Name: Squamous Cell Carcinoma
Frequency: Makes up about 20% of all skin cancers
Cure Rate: Close to 100% with early detection and proper treatment
About: Squamous Cell Carcinoma occurs on areas that have been exposed to the sun or burned and is particularly prevalent on chronically sun-exposed areas such as the head and neck, arm, back of the hand and leg. Areas to be particularly careful to check for this cancer include the rim of the ear and the lip since the cancer can be more aggressive at these locations.
What to Look For:
- Squamous cell skin cancers appear as thickened, red scaly bumps or may look like wart-like growth.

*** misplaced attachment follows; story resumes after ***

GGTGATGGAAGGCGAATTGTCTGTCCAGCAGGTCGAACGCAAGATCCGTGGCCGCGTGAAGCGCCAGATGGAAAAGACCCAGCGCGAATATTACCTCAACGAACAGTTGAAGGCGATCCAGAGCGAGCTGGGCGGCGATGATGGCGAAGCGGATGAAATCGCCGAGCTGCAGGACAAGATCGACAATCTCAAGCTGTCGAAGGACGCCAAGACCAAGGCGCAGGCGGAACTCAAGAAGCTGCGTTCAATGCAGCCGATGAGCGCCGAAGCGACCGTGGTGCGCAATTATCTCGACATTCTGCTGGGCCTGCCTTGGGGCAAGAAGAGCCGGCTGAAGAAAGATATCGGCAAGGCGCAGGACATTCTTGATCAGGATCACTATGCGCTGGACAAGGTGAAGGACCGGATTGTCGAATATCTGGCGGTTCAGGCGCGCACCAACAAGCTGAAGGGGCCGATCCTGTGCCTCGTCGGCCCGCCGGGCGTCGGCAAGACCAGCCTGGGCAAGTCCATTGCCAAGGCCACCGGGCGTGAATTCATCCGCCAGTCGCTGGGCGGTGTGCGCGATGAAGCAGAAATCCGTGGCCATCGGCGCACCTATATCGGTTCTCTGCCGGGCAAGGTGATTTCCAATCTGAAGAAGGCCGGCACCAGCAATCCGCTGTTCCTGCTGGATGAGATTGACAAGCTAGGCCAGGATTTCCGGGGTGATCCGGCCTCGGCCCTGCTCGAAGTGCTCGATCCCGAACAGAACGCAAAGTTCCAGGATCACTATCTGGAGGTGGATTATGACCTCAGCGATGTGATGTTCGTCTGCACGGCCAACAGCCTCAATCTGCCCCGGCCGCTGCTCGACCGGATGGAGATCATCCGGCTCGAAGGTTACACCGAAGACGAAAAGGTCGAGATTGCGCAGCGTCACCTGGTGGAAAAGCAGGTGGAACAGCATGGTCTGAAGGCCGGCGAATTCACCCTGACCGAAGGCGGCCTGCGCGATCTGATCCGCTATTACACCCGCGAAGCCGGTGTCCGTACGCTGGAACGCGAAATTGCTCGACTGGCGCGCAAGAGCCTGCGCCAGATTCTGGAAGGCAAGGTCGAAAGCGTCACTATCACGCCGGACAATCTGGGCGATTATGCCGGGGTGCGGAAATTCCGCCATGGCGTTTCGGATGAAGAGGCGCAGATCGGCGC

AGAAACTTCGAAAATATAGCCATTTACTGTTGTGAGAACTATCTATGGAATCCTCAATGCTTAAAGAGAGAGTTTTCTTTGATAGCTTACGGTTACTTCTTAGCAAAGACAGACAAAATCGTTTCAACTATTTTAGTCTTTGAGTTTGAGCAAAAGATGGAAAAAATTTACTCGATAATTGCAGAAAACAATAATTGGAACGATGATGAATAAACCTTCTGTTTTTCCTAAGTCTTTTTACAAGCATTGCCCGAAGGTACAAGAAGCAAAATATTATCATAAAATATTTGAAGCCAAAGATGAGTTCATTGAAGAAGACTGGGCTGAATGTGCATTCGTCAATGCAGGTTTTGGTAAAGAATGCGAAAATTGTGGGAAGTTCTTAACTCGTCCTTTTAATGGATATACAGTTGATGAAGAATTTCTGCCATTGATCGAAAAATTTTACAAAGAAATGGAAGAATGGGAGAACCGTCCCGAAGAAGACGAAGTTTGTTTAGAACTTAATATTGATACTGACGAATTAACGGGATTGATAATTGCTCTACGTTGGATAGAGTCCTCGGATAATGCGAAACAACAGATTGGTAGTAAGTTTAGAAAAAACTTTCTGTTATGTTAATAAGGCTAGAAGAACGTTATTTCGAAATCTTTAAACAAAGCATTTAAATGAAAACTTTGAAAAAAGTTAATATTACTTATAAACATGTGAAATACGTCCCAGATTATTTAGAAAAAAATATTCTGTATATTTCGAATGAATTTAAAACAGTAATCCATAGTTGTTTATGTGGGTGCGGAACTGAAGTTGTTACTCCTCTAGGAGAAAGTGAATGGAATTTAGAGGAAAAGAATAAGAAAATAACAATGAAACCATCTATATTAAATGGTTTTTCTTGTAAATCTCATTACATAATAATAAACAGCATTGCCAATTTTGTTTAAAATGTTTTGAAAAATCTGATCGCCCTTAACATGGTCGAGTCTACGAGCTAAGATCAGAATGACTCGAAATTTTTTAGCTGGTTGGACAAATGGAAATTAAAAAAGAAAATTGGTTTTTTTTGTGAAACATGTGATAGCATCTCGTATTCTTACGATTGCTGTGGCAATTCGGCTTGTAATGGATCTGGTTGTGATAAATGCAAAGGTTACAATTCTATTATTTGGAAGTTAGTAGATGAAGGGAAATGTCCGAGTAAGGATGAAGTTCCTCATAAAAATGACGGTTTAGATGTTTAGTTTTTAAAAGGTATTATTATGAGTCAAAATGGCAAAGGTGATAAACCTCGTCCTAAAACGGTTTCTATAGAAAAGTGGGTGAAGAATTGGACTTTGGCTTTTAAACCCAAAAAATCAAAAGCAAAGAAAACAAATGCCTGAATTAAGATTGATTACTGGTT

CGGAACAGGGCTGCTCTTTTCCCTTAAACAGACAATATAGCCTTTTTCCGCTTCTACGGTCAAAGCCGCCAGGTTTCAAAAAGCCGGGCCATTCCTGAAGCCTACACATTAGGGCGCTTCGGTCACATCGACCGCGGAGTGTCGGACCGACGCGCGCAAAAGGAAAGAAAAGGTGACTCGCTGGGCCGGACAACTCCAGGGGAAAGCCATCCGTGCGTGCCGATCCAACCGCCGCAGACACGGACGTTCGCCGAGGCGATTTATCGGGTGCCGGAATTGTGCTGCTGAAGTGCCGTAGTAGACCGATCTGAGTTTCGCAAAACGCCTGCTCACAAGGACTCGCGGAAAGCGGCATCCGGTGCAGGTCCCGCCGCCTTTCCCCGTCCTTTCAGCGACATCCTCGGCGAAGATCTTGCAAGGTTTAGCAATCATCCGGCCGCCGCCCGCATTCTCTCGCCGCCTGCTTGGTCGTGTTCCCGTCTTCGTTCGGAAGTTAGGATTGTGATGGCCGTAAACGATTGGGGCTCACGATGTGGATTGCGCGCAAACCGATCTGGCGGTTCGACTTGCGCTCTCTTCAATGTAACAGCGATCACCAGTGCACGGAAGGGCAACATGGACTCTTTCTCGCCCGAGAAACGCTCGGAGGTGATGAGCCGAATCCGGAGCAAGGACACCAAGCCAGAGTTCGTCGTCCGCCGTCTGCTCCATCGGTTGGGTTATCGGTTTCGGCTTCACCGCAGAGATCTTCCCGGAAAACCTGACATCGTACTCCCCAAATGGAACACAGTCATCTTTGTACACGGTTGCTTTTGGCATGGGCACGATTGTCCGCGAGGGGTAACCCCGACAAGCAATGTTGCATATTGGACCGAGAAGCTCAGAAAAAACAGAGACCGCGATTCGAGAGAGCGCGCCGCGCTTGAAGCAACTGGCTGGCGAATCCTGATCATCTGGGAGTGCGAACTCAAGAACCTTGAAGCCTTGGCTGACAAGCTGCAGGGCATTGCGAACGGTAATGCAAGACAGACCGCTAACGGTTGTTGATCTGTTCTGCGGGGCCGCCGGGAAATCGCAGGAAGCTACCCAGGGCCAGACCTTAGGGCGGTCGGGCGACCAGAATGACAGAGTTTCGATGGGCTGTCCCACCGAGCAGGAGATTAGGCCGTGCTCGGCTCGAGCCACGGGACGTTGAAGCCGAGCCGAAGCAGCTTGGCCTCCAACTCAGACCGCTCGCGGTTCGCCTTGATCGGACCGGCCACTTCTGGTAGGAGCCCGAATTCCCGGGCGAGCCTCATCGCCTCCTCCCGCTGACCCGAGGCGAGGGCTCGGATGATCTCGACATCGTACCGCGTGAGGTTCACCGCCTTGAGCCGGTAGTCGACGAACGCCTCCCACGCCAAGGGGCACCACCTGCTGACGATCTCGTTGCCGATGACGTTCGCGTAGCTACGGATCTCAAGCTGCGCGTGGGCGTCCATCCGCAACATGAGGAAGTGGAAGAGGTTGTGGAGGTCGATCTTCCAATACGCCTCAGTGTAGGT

- They may also look like an open sore or crusted skin.
Image courtesy of Canadian Dermatology Association
What to Do:
- Book an appointment with your family doctor. If there is anything unusual, some family physicians will do a biopsy or treat it first, some will refer to a dermatologist.
- Dermatologists are skin specialists. If the area looks suspicious, the dermatologist will conduct a biopsy to see if there are any abnormal cells.
How It’s Treated:
Treatment options depend on the tumour (size, location etc.) and the patient's own health status
- Simple excision
- Electrodessication and curettage
- Mohs micrographic surgery
- Topical chemotherapy with fluorouracil
- Radiation therapy
- A clinical trial of biologic therapy